Internet Protocol television (IPTV) boxes (also known as set-top boxes, Android TV boxes or Kodi boxes) are small plug and play media servers, originally designed to allow consumers to stream legitimate content (locally stored or legal online content). Despite the legitimate use of this equipment, software is widely available (like Kodi extensions) which connect the boxes to illegal content through streaming websites, file lockers and BitTorrent trackers.
Configuring IPTV boxes in this way allows the consumer to easily access subscription TV, sports and films for the one-off price of a box (usually £40-50). It is claimed that the ease of use of these boxes, the wide range of illicit content available and the fact they are freely available from a number of well-known online retailers as well as physical stores, has led to a sharp rise in their use by consumers.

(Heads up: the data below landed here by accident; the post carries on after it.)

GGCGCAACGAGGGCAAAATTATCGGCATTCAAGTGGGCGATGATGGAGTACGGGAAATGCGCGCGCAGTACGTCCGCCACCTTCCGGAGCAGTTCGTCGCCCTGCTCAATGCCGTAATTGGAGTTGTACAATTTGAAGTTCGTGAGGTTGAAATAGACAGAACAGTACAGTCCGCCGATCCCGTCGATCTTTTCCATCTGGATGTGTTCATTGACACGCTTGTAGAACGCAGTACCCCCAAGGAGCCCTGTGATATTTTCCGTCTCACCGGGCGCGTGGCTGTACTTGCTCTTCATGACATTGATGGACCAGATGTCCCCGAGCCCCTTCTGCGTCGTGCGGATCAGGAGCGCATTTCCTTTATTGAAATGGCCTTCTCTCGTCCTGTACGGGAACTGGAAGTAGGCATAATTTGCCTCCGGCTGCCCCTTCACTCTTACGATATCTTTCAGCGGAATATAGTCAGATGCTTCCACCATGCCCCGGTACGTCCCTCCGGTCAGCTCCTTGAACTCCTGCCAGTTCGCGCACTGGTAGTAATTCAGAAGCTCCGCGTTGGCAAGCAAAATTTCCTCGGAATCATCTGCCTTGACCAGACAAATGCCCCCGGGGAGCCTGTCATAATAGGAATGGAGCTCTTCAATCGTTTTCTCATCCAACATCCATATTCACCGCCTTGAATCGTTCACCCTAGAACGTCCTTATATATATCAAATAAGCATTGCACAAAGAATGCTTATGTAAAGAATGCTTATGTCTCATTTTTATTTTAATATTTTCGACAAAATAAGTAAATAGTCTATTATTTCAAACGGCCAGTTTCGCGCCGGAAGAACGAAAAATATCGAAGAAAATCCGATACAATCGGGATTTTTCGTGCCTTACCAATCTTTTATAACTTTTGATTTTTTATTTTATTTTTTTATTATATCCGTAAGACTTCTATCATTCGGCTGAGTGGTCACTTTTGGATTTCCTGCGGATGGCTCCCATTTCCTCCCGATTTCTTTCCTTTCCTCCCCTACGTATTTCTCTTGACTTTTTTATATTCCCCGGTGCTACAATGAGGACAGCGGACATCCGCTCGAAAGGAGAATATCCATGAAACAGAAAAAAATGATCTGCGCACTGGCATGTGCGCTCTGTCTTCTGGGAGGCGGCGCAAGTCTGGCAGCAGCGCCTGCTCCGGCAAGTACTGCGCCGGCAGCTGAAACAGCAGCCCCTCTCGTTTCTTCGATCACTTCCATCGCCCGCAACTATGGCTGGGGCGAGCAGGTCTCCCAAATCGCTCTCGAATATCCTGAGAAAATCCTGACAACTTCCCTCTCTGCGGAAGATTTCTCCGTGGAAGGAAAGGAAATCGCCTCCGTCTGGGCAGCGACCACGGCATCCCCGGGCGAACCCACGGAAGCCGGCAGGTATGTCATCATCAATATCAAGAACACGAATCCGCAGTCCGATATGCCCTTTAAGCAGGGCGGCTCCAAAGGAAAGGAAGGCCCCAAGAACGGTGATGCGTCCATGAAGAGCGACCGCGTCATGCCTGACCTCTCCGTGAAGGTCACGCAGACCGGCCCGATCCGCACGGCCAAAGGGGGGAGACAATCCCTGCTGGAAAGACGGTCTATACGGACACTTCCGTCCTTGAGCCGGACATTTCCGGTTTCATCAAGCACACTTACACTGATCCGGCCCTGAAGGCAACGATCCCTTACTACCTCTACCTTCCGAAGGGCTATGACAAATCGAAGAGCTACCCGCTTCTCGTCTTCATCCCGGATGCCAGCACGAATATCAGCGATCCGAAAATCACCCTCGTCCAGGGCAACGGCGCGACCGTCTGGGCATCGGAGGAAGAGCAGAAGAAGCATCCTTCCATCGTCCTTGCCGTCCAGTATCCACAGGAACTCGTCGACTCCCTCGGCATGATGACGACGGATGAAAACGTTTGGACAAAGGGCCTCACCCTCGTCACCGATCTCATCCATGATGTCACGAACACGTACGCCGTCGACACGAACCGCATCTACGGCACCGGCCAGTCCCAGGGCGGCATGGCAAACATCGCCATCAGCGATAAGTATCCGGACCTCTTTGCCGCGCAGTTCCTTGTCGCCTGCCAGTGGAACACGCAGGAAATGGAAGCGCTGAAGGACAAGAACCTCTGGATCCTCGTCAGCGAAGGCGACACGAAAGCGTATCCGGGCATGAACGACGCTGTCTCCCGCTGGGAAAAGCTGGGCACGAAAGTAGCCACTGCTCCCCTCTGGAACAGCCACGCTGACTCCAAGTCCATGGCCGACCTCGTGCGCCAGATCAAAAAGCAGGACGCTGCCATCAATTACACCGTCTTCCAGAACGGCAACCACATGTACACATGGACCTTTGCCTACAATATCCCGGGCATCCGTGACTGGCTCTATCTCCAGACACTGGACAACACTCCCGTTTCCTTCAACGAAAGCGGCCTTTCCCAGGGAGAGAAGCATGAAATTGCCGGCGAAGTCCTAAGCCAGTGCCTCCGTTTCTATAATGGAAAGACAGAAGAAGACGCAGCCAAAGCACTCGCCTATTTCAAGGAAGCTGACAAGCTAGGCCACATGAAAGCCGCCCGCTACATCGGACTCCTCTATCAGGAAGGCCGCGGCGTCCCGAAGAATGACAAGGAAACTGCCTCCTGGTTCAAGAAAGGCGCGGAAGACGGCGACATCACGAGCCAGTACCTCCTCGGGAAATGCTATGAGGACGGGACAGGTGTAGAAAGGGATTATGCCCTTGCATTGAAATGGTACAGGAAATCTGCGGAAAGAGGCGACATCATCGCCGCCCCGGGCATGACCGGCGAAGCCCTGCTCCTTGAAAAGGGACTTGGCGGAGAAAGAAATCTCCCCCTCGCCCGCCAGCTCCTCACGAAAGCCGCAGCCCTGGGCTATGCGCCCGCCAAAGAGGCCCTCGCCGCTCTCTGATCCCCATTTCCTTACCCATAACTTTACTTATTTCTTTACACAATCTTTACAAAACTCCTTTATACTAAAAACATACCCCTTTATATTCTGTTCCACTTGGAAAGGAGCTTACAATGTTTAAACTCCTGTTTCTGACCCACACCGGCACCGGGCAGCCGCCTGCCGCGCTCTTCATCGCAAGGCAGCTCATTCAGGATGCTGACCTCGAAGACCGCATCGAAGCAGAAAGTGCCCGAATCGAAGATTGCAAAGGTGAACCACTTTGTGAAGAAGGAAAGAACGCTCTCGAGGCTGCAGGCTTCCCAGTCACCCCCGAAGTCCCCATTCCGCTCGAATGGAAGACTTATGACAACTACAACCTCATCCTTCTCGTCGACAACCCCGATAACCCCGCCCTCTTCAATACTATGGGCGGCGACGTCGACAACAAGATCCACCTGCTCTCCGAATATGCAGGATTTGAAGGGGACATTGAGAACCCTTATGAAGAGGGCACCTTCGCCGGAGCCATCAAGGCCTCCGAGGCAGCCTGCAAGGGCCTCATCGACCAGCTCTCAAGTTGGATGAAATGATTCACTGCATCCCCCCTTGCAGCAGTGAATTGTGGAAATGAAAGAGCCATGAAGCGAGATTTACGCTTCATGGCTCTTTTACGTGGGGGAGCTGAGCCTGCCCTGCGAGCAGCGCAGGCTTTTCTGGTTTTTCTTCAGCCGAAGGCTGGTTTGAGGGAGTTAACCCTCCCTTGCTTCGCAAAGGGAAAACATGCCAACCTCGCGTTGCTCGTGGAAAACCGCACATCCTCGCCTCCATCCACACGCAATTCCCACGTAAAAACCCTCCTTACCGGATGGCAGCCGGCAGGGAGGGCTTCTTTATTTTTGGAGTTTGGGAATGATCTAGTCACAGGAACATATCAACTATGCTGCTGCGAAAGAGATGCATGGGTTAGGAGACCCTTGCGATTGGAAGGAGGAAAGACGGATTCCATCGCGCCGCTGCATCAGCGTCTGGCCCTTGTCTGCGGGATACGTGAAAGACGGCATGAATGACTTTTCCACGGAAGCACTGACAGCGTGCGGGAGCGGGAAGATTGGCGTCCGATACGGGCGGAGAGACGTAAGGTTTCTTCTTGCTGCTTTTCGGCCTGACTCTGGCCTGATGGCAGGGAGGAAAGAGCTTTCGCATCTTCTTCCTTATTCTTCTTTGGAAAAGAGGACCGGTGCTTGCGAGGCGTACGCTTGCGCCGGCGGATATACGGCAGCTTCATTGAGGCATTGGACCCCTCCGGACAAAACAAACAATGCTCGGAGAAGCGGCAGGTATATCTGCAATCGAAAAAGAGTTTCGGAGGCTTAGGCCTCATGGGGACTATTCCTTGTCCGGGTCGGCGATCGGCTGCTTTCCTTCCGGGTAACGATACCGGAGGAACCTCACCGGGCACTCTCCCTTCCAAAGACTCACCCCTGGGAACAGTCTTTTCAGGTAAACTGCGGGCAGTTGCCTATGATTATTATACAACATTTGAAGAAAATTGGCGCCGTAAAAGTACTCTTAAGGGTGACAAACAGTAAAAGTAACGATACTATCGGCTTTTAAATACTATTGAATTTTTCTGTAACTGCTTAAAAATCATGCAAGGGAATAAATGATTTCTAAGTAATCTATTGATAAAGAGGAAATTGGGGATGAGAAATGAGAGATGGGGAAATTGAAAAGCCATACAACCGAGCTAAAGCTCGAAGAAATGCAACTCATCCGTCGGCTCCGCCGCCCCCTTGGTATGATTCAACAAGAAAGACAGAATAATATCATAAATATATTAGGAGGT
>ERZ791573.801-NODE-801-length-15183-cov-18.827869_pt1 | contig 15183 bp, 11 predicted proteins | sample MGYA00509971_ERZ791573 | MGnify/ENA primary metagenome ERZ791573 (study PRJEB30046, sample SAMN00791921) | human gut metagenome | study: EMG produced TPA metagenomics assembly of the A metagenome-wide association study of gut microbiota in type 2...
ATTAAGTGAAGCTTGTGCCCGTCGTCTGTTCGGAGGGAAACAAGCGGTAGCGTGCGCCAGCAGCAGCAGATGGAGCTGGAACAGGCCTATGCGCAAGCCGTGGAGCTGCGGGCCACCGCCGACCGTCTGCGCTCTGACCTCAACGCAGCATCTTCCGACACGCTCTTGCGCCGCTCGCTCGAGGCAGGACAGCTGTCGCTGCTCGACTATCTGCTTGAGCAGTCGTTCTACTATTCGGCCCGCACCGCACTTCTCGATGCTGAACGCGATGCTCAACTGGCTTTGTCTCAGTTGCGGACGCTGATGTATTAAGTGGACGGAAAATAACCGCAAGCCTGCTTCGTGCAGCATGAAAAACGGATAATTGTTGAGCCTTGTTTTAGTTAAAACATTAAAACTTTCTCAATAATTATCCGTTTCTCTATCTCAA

Broadcasters and content owners have voiced concerns that, although a range of existing legislation applies to the sale and use of these devices (as well as the provision of illicit content streams), the legal framework does not provide sufficient tools to tackle this growing threat. The Call for Views is aimed primarily at those with experience of investigating and prosecuting offences relating to illicit streaming devices.
Although the applicable law will vary from case to case, there are a wide range of provisions which may be applicable to the sale, advertising, supply or use of set-top boxes for illicit streaming. There are several cases in the pipeline that may test the applicability of other provisions. One trial is due to take place in May 2017 under s296ZB of the Copyright, Designs and Patent Act 1988 (devices and services designed to circumvent technological measures) and there are a number of cases still being investigated.